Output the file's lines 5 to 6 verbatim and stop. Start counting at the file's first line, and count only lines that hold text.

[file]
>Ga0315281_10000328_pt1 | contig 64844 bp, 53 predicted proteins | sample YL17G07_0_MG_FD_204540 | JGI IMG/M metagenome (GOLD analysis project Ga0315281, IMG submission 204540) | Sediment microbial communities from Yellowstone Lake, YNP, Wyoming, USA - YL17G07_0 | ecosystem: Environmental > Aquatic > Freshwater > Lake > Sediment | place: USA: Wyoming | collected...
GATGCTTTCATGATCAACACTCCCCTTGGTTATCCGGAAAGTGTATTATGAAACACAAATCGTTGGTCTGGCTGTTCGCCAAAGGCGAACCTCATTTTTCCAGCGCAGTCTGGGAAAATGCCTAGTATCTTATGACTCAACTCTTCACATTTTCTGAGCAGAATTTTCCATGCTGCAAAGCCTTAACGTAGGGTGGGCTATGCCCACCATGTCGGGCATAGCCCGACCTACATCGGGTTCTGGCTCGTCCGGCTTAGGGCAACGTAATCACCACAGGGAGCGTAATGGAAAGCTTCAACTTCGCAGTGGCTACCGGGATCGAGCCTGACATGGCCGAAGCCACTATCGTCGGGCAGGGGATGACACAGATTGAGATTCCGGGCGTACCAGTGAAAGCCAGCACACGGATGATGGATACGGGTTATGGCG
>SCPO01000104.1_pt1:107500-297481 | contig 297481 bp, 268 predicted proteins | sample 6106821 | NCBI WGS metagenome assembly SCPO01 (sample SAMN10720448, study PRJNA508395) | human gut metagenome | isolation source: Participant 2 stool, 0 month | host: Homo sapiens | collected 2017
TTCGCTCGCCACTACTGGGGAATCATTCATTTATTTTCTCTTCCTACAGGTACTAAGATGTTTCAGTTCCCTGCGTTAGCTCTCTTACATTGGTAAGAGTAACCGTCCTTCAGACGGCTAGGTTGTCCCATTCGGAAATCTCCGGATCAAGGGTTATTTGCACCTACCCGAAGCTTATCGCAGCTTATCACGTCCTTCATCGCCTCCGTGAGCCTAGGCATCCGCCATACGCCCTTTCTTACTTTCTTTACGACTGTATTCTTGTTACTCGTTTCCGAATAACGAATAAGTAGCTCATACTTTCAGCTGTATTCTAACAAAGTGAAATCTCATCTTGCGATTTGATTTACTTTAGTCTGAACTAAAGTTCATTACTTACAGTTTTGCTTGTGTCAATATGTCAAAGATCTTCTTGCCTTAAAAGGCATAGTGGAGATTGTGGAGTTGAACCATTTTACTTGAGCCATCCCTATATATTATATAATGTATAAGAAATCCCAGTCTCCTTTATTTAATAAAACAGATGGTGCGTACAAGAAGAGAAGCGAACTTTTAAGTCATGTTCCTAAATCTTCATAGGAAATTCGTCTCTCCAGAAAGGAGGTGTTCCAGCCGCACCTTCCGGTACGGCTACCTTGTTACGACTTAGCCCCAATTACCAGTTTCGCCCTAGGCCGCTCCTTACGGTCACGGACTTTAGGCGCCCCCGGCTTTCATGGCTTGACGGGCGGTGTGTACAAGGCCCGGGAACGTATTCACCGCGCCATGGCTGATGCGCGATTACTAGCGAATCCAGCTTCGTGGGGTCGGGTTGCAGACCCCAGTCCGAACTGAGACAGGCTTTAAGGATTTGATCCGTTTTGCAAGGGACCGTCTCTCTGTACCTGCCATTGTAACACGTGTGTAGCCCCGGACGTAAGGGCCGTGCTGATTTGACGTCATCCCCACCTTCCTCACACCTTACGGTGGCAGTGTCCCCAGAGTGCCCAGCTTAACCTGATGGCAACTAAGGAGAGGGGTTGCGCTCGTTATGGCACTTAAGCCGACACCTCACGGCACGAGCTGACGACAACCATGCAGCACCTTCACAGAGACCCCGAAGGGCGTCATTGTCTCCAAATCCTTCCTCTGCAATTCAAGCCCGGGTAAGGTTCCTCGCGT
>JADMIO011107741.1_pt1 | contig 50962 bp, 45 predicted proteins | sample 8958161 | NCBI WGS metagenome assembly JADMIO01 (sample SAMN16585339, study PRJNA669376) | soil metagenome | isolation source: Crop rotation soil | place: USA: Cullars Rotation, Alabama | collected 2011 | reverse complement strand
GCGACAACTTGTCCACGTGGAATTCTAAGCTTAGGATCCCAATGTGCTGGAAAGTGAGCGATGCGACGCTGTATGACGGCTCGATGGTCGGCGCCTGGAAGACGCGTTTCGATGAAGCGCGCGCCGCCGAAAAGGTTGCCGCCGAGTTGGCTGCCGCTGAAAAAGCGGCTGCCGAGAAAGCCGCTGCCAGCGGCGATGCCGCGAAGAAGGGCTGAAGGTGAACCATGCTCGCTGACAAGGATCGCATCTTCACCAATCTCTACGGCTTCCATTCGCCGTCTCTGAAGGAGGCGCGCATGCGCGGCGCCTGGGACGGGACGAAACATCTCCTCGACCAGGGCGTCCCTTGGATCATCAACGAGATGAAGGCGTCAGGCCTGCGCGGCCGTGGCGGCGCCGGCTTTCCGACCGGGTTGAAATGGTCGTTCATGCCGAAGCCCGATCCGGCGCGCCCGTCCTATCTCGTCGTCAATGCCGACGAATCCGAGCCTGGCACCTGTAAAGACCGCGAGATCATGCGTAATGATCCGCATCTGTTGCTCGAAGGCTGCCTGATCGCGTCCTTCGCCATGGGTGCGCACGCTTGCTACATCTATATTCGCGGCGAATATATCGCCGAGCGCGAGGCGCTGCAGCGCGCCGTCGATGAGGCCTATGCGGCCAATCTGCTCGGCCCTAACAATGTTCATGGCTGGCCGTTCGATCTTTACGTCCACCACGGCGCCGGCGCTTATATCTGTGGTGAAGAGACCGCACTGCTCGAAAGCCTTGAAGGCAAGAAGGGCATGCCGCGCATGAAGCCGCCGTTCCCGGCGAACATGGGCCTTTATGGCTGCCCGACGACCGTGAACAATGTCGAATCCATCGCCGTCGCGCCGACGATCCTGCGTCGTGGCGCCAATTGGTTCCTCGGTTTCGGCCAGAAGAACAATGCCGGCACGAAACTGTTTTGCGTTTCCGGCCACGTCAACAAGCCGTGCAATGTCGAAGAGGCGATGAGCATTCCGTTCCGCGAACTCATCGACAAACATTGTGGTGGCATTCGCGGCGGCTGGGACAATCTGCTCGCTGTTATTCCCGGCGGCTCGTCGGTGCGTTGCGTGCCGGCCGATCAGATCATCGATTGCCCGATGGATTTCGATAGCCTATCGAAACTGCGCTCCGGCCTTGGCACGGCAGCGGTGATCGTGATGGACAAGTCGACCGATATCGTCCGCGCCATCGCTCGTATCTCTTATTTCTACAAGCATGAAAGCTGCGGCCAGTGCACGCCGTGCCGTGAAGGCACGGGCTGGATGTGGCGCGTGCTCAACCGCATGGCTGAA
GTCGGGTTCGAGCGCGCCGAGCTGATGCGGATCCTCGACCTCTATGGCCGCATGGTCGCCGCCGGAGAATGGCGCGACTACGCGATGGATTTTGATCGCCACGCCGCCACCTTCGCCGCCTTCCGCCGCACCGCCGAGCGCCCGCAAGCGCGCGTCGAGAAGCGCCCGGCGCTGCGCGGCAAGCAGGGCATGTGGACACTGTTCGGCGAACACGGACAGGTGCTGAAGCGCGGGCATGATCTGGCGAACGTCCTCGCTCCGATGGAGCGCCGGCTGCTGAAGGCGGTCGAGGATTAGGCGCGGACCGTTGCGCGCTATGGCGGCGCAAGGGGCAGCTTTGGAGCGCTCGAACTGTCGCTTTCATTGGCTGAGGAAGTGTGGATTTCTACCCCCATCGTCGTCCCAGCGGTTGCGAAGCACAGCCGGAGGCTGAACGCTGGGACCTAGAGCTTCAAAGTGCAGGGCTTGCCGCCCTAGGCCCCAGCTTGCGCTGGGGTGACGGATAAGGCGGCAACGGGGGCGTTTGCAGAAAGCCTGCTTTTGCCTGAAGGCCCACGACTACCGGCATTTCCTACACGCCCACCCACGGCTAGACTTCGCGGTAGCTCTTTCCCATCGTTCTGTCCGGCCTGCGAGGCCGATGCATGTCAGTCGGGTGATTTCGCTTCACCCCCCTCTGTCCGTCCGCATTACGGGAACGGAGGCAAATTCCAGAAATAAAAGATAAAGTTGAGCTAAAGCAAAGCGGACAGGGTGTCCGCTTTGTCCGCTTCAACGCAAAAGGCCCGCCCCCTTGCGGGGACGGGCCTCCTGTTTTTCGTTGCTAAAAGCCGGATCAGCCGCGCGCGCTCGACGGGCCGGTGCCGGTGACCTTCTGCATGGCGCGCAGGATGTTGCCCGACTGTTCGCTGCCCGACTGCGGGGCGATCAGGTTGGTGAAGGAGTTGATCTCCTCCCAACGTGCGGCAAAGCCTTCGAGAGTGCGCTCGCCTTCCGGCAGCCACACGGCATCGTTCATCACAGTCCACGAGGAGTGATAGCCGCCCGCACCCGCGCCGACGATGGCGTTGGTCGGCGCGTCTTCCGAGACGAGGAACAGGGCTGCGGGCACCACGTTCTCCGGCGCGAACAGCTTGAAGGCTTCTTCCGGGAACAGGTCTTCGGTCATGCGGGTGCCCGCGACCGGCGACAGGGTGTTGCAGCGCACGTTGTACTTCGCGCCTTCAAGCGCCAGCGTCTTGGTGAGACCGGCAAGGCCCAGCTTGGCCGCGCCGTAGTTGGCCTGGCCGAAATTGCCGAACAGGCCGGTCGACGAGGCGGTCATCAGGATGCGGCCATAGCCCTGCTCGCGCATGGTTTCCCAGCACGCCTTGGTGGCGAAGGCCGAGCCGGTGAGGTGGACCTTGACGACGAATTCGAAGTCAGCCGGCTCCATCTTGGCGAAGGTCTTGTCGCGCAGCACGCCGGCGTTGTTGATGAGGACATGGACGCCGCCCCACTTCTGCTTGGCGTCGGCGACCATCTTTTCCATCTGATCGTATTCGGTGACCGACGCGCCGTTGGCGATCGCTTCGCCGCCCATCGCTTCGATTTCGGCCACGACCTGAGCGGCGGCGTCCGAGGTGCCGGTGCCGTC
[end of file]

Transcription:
>JADMIO011107741.1_pt1 | contig 50962 bp, 45 predicted proteins | sample 8958161 | NCBI WGS metagenome assembly JADMIO01 (sample SAMN16585339, study PRJNA669376) | soil metagenome | isolation source: Crop rotation soil | place: USA: Cullars Rotation, Alabama | collected 2011 | reverse complement strand
GCGACAACTTGTCCACGTGGAATTCTAAGCTTAGGATCCCAATGTGCTGGAAAGTGAGCGATGCGACGCTGTATGACGGCTCGATGGTCGGCGCCTGGAAGACGCGTTTCGATGAAGCGCGCGCCGCCGAAAAGGTTGCCGCCGAGTTGGCTGCCGCTGAAAAAGCGGCTGCCGAGAAAGCCGCTGCCAGCGGCGATGCCGCGAAGAAGGGCTGAAGGTGAACCATGCTCGCTGACAAGGATCGCATCTTCACCAATCTCTACGGCTTCCATTCGCCGTCTCTGAAGGAGGCGCGCATGCGCGGCGCCTGGGACGGGACGAAACATCTCCTCGACCAGGGCGTCCCTTGGATCATCAACGAGATGAAGGCGTCAGGCCTGCGCGGCCGTGGCGGCGCCGGCTTTCCGACCGGGTTGAAATGGTCGTTCATGCCGAAGCCCGATCCGGCGCGCCCGTCCTATCTCGTCGTCAATGCCGACGAATCCGAGCCTGGCACCTGTAAAGACCGCGAGATCATGCGTAATGATCCGCATCTGTTGCTCGAAGGCTGCCTGATCGCGTCCTTCGCCATGGGTGCGCACGCTTGCTACATCTATATTCGCGGCGAATATATCGCCGAGCGCGAGGCGCTGCAGCGCGCCGTCGATGAGGCCTATGCGGCCAATCTGCTCGGCCCTAACAATGTTCATGGCTGGCCGTTCGATCTTTACGTCCACCACGGCGCCGGCGCTTATATCTGTGGTGAAGAGACCGCACTGCTCGAAAGCCTTGAAGGCAAGAAGGGCATGCCGCGCATGAAGCCGCCGTTCCCGGCGAACATGGGCCTTTATGGCTGCCCGACGACCGTGAACAATGTCGAATCCATCGCCGTCGCGCCGACGATCCTGCGTCGTGGCGCCAATTGGTTCCTCGGTTTCGGCCAGAAGAACAATGCCGGCACGAAACTGTTTTGCGTTTCCGGCCACGTCAACAAGCCGTGCAATGTCGAAGAGGCGATGAGCATTCCGTTCCGCGAACTCATCGACAAACATTGTGGTGGCATTCGCGGCGGCTGGGACAATCTGCTCGCTGTTATTCCCGGCGGCTCGTCGGTGCGTTGCGTGCCGGCCGATCAGATCATCGATTGCCCGATGGATTTCGATAGCCTATCGAAACTGCGCTCCGGCCTTGGCACGGCAGCGGTGATCGTGATGGACAAGTCGACCGATATCGTCCGCGCCATCGCTCGTATCTCTTATTTCTACAAGCATGAAAGCTGCGGCCAGTGCACGCCGTGCCGTGAAGGCACGGGCTGGATGTGGCGCGTGCTCAACCGCATGGCTGAA